Question: What is the correct interpretation of Facsimile 3?

Table of Contents

Question: What is the correct interpretation of Facsimile 3?

Rhodes: "It represents the judgment of the dead before the throne of Osiris"

According to Michael D. Rhodes in the Encyclopedia of Mormonism,

Facsimile 3 presents a constantly recurring scene in Egyptian literature, best known from the 125th chapter of the Book of the Dead. It represents the judgment of the dead before the throne of Osiris. It is likely that it came at the end of the Book of Breathings text, of which Facsimile 1 formed the beginning, since other examples contain vignettes similar to this. Moreover, the name of Hor, owner of the papyrus, appears in the hieroglyphs at the bottom of this facsimile.

Joseph Smith explained that Facsimile 3 represents Abraham sitting on the pharaoh's throne teaching principles of astronomy to the Egyptian court. Critics have pointed out that the second figure, which Joseph Smith says is the king, is the goddess Hathor (or Isis). There are, however, examples in other papyri, not in the possession of Joseph Smith, in which the pharaoh is portrayed as Hathor. In fact, the whole scene is typical of Egyptian ritual drama in which costumed actors played the parts of various gods and goddesses.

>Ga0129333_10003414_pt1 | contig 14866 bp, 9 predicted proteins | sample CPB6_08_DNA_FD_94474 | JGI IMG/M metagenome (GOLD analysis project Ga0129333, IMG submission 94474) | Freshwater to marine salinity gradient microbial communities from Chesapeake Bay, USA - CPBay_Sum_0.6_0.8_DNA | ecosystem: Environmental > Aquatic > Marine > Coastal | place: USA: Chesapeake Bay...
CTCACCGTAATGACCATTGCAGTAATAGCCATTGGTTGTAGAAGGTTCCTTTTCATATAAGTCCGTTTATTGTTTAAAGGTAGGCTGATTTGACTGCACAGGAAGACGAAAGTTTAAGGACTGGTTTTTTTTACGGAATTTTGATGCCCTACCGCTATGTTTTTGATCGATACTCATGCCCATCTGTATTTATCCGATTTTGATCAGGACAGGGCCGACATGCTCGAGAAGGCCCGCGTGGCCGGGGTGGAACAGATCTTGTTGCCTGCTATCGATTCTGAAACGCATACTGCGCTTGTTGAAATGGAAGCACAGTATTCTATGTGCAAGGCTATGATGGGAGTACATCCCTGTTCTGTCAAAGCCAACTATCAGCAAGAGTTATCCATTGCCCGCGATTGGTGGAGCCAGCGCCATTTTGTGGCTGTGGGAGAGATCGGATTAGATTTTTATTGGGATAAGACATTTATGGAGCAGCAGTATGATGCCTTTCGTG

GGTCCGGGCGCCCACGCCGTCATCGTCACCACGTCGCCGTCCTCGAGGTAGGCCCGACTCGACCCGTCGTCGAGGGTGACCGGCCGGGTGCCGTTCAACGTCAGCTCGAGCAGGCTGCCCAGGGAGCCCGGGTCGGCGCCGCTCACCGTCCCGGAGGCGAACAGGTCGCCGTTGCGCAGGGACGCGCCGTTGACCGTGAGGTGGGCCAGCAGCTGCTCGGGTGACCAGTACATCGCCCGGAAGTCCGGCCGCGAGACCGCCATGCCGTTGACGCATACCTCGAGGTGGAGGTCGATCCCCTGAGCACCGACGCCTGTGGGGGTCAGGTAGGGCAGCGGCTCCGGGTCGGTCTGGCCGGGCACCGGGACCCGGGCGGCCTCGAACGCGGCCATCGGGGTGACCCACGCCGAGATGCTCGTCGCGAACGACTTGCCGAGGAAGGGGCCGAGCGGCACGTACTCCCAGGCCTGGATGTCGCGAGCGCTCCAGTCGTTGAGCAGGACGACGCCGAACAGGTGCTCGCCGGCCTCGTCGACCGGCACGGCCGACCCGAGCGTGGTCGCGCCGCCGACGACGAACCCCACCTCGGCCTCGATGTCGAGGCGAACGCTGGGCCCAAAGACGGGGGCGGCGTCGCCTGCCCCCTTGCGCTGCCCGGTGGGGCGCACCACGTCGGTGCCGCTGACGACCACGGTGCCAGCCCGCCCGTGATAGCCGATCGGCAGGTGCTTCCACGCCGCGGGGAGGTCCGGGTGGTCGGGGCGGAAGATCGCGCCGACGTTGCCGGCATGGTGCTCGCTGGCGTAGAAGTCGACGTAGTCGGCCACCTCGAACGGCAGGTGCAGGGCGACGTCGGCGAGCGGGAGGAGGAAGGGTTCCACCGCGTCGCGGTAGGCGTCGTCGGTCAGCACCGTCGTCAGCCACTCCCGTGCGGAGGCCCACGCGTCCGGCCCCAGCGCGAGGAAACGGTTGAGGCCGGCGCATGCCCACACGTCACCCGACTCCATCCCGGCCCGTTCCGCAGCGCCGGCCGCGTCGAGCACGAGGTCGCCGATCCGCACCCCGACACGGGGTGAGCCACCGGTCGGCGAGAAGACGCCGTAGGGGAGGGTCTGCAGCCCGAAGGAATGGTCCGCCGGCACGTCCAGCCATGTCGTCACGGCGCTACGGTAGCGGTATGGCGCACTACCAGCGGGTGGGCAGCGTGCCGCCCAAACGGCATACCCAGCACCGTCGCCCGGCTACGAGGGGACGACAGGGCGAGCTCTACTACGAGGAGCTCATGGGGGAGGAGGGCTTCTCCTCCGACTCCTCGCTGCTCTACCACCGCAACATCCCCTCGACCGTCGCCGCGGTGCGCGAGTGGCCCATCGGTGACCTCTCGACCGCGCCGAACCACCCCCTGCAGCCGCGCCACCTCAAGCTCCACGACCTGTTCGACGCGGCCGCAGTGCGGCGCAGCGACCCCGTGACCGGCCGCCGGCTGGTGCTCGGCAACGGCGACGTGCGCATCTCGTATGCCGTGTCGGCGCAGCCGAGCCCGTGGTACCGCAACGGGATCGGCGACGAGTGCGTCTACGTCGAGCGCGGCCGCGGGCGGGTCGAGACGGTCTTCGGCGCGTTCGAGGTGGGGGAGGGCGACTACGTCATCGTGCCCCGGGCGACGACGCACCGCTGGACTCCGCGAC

In summary, Facsimile 1 formed the beginning, and Facsimile 3 the end of a document known as the Book of Breathings, an Egyptian religious text dated paleographically to the time of Jesus. Facsimile 2, the hypocephalus, is also a late Egyptian religious text. The association of these facsimiles with the book of Abraham might be explained as Joseph Smith's attempt to find illustrations from the papyri he owned that most closely matched what he had received in revelation when translating the Book of Abraham. Moreover, the Prophet's explanations of each of the facsimiles accord with present understanding of Egyptian religious practices. [1]

Gee and Hauglid: "most Books of Breathings Made by Isis show a man with his hands raised in adoration to a cow"

However, BYU Egyptologist John Gee challenges the notion that Facsimile 3 is associated with Book of the Dead 125,

[B]oth Facsimile 1 and Facsimile 3 are assumed to belong to the Book of Breathings Made by Isis because they accompanied the text in the Joseph Smith Papyri. Yet the contemporary parallel texts of the Book of Breathings Made by Isis belonging to members of the same family have different vignettes associated with them. Instead of a scene like Facsimile 3, most Books of Breathings Made by Isis show a man with his hands raised in adoration to a cow. This indicates that the facsimiles of the Book of Abraham do not belong to the Book of Breathings. [2]

Notes

  1. Michael Rhodes, in Daniel H. Ludlow, ed., "Book of Abraham," Encyclopedia of Mormonism off-site
  2. John Gee and Brian M. Hauglid, "Facsimile 3 and Book of the Dead 125," Astronomy, Papyrus and Covenant, Neal A. Maxwell Institute.